Juano Mena conducts the BBC Philharmonic in a scintillating, thrilling performance of three Eastern European musical masters at Leeds Town Hall. His dynamic control displays every emotional climax, each lyrical interlude to perfection.
As for Augustin Hadelich, this young solo violinist’s staggering virtuoso performance in Bartok’s Violin Concerto no. 2, show not only his dexterity, but also his amazing range of expression. From a waterfall of notes to a sudden change of pace in a slow lyrical passage, and back to the glittering shower of jewels from his 1723 Ex-Keisewetter Stradivarius.
In Smetana’s Ma Vlast: Vlatava (‘My Land’) Mena’s controlling hands sensitively model the undulations of the composer’s graceful portrait of his native Czechoslovakia, using the river – Vlatava – as his metaphor. From the sparkling young stream, to the maturing, stately river undulating through gentle fields, through rough rapids, then on to its dramatic union with the Elbe, all expressing the gaiety, the folky feel of the Czech idiom.
But Bartok’s violin concerto no. 2 is the highlight for me: a carefully crafted cacophony, created by a genius. It is a constant flux of dense sound – like reality itself, but very individual to the composer. With his strange-sounding Hungarian notations and scales created, he experiments with new original harmonics and discords. What constant change of pace and emotion! What variety of rhythms and tonal changes! This confusing piece of densely packed texture is captured, analysed, controlled by the conductor and soloist, to perfection.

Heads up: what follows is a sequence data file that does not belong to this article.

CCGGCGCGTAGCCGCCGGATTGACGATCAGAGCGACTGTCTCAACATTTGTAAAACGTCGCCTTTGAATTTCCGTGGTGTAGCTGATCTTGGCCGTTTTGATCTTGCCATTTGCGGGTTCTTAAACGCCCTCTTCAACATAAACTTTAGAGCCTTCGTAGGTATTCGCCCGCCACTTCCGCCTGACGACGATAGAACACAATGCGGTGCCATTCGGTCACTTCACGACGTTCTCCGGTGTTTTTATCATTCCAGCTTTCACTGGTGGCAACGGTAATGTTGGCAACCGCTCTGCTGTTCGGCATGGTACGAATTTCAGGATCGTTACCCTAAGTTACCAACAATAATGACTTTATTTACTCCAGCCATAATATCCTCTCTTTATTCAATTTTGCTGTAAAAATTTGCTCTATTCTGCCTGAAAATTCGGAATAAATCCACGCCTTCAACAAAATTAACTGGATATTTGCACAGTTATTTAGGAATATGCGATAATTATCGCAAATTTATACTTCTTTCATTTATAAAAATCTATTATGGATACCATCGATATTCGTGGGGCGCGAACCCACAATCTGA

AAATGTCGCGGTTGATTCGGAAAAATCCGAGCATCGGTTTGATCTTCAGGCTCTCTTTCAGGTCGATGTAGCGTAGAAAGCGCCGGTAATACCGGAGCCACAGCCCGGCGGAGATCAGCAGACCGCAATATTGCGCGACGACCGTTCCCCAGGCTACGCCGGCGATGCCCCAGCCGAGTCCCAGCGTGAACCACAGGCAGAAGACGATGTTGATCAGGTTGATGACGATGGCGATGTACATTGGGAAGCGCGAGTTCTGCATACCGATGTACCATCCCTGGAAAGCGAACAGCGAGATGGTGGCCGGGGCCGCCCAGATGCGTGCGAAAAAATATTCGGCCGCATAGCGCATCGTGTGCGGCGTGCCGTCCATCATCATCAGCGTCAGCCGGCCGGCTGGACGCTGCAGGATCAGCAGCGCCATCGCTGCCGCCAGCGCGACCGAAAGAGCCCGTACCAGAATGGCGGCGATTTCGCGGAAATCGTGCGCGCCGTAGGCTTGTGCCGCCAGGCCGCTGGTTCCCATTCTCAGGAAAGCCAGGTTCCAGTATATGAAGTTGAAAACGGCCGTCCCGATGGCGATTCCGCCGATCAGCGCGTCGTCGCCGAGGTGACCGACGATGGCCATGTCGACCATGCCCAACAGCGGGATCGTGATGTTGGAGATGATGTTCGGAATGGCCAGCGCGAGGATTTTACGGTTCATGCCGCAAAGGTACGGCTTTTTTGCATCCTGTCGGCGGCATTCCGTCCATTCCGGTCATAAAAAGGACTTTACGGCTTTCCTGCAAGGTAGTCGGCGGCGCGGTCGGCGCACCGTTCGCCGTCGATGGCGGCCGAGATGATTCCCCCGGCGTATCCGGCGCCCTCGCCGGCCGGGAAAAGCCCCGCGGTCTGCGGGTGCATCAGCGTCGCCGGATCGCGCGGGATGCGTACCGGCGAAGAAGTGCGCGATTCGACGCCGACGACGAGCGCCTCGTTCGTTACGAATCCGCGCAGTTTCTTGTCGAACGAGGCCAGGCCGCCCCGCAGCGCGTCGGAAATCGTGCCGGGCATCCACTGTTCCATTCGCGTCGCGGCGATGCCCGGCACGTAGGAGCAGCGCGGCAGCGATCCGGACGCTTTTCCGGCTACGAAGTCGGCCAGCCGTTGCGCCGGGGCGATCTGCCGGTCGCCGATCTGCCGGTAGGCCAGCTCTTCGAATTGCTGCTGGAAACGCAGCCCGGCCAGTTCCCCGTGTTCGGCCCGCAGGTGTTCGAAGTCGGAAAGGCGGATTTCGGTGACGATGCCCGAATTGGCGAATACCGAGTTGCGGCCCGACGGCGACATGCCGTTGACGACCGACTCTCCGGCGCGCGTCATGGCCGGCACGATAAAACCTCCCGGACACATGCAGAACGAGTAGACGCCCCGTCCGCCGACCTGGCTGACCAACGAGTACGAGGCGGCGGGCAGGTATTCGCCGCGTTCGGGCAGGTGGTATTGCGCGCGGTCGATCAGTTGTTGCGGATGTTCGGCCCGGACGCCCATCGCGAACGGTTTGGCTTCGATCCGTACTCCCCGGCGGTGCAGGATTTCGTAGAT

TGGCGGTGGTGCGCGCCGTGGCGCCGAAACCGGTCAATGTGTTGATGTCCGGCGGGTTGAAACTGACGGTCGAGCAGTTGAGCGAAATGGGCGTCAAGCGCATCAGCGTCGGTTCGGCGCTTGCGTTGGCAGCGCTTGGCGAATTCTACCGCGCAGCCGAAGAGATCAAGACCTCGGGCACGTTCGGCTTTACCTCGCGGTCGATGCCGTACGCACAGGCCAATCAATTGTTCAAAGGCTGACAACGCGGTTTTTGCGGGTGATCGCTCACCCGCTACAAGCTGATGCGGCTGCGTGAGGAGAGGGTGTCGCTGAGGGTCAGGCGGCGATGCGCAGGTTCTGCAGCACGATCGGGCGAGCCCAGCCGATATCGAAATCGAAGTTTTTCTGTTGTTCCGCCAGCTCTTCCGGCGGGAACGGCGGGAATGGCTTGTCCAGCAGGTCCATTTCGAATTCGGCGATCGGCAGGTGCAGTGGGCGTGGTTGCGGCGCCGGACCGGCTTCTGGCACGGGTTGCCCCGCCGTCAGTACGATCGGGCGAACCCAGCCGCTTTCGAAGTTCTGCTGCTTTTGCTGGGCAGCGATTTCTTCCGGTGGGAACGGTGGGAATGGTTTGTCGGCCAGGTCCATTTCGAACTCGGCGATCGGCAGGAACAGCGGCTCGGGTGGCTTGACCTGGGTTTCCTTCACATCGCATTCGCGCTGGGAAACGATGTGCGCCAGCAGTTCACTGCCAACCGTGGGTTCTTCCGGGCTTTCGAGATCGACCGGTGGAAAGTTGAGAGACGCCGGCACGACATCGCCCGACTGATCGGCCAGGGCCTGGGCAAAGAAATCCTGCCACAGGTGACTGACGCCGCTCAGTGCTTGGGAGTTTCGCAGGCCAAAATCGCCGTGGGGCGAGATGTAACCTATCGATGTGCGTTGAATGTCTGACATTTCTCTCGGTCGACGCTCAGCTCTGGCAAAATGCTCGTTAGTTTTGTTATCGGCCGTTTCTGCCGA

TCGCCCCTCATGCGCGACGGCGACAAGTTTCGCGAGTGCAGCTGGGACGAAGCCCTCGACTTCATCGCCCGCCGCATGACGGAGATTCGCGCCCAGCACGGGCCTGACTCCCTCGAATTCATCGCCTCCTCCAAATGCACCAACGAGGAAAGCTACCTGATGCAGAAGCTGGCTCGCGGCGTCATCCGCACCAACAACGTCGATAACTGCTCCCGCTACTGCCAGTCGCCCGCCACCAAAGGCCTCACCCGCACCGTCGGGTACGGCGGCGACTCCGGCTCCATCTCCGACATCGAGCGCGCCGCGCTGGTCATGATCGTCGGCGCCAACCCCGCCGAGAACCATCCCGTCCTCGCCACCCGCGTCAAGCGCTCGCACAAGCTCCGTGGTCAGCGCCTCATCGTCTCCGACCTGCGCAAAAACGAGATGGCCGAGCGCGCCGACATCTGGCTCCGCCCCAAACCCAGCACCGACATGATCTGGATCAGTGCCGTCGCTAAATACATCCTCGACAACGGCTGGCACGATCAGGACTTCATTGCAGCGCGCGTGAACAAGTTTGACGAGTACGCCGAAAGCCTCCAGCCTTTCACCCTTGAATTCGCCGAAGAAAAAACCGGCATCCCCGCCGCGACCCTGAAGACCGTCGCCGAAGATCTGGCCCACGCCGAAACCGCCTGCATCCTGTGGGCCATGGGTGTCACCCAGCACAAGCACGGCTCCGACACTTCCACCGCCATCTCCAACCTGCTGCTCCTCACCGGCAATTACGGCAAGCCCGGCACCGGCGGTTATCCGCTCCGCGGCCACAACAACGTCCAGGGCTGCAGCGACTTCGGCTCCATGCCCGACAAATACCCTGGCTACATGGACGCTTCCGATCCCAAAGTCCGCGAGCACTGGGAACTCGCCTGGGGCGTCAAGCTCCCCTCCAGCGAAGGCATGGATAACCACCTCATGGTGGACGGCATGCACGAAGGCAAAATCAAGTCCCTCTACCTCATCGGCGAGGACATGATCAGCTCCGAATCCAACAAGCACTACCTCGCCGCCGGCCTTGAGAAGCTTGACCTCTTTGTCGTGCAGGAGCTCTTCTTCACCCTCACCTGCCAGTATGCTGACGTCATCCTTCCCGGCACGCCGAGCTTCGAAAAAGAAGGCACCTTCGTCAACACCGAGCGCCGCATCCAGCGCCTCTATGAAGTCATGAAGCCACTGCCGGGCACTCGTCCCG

The familiar old favourite, Dvorak’s 9th Symphony – ‘to the New World’, with its “Going home, going home…” theme, on a fresh, hearing, is injected with a new, lively, tumultuous vigour. Melodies galore, appearing from out of the dense texture, then replaced after resolution, by new, equally moving themes. It is as if a flower sent outside bloomed, grew and developed only to be replaced by fresher, related, newer blooms.
An exciting performance with lots of thrilling crescendos, followed by emotionally moving lyrical passages. The folk dances giving the Eastern European, Bohemian flavour throughout. A really splendid, lyrical and vigorous interpretation.